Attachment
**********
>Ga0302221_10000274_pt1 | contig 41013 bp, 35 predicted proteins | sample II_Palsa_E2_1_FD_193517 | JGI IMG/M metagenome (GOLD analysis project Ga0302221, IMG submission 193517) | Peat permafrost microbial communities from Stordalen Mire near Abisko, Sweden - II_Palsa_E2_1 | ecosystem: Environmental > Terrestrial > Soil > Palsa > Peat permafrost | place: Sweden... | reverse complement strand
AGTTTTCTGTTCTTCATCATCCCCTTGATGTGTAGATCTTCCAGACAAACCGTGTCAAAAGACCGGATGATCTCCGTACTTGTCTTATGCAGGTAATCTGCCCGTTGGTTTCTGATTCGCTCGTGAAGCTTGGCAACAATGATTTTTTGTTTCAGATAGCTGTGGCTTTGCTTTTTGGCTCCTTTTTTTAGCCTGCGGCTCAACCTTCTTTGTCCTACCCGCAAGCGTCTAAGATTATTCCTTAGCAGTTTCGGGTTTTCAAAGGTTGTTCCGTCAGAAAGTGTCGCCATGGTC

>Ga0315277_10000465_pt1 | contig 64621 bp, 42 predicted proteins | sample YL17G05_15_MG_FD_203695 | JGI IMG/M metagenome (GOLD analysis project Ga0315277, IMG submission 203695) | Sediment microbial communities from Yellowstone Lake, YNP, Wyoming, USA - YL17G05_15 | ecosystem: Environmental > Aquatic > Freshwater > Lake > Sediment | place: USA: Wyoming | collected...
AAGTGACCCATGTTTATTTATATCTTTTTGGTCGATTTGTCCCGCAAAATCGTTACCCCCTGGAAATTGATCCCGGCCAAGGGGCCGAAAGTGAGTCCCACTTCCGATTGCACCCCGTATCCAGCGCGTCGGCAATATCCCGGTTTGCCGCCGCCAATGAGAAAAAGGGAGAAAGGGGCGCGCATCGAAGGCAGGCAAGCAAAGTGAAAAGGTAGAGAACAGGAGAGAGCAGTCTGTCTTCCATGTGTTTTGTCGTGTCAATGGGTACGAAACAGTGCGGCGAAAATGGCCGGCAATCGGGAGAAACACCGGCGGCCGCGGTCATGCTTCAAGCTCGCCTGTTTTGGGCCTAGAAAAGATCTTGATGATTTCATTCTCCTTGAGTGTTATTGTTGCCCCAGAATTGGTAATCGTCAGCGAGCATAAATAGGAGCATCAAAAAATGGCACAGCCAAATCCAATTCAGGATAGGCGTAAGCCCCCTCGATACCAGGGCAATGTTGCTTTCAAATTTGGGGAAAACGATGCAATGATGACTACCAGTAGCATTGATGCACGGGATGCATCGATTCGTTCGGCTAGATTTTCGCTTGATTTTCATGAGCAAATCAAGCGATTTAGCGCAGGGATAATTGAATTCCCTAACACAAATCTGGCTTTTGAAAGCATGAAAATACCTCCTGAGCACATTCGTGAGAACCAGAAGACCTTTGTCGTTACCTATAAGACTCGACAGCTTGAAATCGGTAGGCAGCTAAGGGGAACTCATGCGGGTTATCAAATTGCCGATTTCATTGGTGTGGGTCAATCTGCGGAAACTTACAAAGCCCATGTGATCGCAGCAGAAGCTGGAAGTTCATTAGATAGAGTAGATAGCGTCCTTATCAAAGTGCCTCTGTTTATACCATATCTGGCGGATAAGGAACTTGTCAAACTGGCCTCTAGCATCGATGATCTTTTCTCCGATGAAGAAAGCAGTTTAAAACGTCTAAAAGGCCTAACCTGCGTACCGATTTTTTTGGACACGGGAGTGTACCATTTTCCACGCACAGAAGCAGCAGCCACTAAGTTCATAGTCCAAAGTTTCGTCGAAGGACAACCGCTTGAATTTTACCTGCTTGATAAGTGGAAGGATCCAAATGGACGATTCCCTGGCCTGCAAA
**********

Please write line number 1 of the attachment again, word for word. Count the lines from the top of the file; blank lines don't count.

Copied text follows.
>Ga0302221_10000274_pt1 | contig 41013 bp, 35 predicted proteins | sample II_Palsa_E2_1_FD_193517 | JGI IMG/M metagenome (GOLD analysis project Ga0302221, IMG submission 193517) | Peat permafrost microbial communities from Stordalen Mire near Abisko, Sweden - II_Palsa_E2_1 | ecosystem: Environmental > Terrestrial > Soil > Palsa > Peat permafrost | place: Sweden... | reverse complement strand